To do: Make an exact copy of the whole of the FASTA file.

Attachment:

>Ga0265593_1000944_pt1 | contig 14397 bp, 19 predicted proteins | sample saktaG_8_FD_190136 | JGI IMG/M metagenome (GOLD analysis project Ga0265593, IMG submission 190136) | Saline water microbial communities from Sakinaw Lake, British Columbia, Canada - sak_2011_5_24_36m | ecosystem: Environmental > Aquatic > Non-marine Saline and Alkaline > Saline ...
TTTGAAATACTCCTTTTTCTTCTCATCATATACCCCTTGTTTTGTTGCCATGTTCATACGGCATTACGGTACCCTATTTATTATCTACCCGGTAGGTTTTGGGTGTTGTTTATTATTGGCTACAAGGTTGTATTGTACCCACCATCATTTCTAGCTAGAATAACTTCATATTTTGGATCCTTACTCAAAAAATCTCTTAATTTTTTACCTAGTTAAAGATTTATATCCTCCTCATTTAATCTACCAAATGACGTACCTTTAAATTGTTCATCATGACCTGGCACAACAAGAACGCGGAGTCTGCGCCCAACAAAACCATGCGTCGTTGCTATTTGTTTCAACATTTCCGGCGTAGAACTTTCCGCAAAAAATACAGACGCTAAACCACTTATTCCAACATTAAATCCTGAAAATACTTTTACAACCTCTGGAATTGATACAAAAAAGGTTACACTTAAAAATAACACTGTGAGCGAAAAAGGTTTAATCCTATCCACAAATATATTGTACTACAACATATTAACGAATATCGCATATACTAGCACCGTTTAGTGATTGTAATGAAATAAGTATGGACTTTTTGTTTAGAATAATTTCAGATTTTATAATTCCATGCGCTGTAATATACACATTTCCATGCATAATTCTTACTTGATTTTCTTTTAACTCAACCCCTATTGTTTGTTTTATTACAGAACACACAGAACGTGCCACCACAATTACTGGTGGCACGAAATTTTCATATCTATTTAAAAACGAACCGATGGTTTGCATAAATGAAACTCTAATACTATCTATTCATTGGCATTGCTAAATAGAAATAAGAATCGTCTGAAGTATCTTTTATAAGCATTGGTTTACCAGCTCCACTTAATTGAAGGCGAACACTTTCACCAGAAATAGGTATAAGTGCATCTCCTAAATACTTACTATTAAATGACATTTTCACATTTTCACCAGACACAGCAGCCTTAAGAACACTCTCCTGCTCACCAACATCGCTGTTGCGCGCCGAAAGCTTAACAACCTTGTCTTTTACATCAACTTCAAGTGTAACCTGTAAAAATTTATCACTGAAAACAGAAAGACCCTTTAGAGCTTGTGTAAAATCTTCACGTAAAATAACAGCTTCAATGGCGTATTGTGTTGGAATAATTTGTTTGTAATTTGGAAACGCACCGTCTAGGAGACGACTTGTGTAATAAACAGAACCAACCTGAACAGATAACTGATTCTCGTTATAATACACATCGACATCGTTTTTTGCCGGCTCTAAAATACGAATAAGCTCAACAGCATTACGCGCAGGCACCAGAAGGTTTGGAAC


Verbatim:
>Ga0265593_1000944_pt1 | contig 14397 bp, 19 predicted proteins | sample saktaG_8_FD_190136 | JGI IMG/M metagenome (GOLD analysis project Ga0265593, IMG submission 190136) | Saline water microbial communities from Sakinaw Lake, British Columbia, Canada - sak_2011_5_24_36m | ecosystem: Environmental > Aquatic > Non-marine Saline and Alkaline > Saline ...
TTTGAAATACTCCTTTTTCTTCTCATCATATACCCCTTGTTTTGTTGCCATGTTCATACGGCATTACGGTACCCTATTTATTATCTACCCGGTAGGTTTTGGGTGTTGTTTATTATTGGCTACAAGGTTGTATTGTACCCACCATCATTTCTAGCTAGAATAACTTCATATTTTGGATCCTTACTCAAAAAATCTCTTAATTTTTTACCTAGTTAAAGATTTATATCCTCCTCATTTAATCTACCAAATGACGTACCTTTAAATTGTTCATCATGACCTGGCACAACAAGAACGCGGAGTCTGCGCCCAACAAAACCATGCGTCGTTGCTATTTGTTTCAACATTTCCGGCGTAGAACTTTCCGCAAAAAATACAGACGCTAAACCACTTATTCCAACATTAAATCCTGAAAATACTTTTACAACCTCTGGAATTGATACAAAAAAGGTTACACTTAAAAATAACACTGTGAGCGAAAAAGGTTTAATCCTATCCACAAATATATTGTACTACAACATATTAACGAATATCGCATATACTAGCACCGTTTAGTGATTGTAATGAAATAAGTATGGACTTTTTGTTTAGAATAATTTCAGATTTTATAATTCCATGCGCTGTAATATACACATTTCCATGCATAATTCTTACTTGATTTTCTTTTAACTCAACCCCTATTGTTTGTTTTATTACAGAACACACAGAACGTGCCACCACAATTACTGGTGGCACGAAATTTTCATATCTATTTAAAAACGAACCGATGGTTTGCATAAATGAAACTCTAATACTATCTATTCATTGGCATTGCTAAATAGAAATAAGAATCGTCTGAAGTATCTTTTATAAGCATTGGTTTACCAGCTCCACTTAATTGAAGGCGAACACTTTCACCAGAAATAGGTATAAGTGCATCTCCTAAATACTTACTATTAAATGACATTTTCACATTTTCACCAGACACAGCAGCCTTAAGAACACTCTCCTGCTCACCAACATCGCTGTTGCGCGCCGAAAGCTTAACAACCTTGTCTTTTACATCAACTTCAAGTGTAACCTGTAAAAATTTATCACTGAAAACAGAAAGACCCTTTAGAGCTTGTGTAAAATCTTCACGTAAAATAACAGCTTCAATGGCGTATTGTGTTGGAATAATTTGTTTGTAATTTGGAAACGCACCGTCTAGGAGACGACTTGTGTAATAAACAGAACCAACCTGAACAGATAACTGATTCTCGTTATAATACACATCGACATCGTTTTTTGCCGGCTCTAAAATACGAATAAGCTCAACAGCATTACGCGCAGGCACCAGAAGGTTTGGAAC